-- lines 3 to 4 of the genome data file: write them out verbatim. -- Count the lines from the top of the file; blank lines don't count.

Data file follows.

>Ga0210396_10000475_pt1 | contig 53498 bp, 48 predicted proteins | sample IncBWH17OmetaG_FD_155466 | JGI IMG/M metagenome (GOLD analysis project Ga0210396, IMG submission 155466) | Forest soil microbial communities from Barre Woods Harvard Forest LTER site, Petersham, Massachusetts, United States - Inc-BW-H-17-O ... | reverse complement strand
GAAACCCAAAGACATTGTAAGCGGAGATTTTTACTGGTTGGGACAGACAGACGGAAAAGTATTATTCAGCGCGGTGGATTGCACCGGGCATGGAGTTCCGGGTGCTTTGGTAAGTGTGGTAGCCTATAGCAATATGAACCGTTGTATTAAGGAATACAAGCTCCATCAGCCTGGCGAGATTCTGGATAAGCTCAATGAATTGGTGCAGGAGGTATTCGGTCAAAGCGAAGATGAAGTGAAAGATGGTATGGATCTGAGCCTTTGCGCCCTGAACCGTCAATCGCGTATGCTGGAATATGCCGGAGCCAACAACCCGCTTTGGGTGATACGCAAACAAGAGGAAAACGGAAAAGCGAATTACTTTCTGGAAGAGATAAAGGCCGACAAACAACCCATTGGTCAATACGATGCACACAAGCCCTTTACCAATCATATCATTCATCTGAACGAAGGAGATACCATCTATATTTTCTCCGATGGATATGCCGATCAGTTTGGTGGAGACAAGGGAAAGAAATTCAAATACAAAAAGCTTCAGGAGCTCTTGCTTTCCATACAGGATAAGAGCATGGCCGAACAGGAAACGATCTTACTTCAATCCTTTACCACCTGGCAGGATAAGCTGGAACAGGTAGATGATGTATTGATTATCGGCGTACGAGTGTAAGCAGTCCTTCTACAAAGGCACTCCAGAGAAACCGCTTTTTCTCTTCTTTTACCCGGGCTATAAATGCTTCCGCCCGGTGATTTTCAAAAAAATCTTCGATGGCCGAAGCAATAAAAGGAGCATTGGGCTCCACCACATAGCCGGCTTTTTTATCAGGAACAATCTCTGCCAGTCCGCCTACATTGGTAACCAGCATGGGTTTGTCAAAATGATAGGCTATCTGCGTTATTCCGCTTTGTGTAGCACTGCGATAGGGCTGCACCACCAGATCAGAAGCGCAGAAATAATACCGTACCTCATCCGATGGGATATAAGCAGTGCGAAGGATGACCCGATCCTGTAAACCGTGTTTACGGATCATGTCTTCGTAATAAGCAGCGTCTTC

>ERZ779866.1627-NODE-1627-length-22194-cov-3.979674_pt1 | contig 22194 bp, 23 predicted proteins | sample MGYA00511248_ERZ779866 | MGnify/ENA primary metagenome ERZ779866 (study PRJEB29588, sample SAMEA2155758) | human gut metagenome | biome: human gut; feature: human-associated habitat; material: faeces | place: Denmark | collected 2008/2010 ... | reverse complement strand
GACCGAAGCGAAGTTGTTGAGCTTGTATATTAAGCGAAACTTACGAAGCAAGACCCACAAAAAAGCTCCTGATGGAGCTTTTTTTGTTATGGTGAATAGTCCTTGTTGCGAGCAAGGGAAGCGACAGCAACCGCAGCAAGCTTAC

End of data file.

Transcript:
>ERZ779866.1627-NODE-1627-length-22194-cov-3.979674_pt1 | contig 22194 bp, 23 predicted proteins | sample MGYA00511248_ERZ779866 | MGnify/ENA primary metagenome ERZ779866 (study PRJEB29588, sample SAMEA2155758) | human gut metagenome | biome: human gut; feature: human-associated habitat; material: faeces | place: Denmark | collected 2008/2010 ... | reverse complement strand
GACCGAAGCGAAGTTGTTGAGCTTGTATATTAAGCGAAACTTACGAAGCAAGACCCACAAAAAAGCTCCTGATGGAGCTTTTTTTGTTATGGTGAATAGTCCTTGTTGCGAGCAAGGGAAGCGACAGCAACCGCAGCAAGCTTAC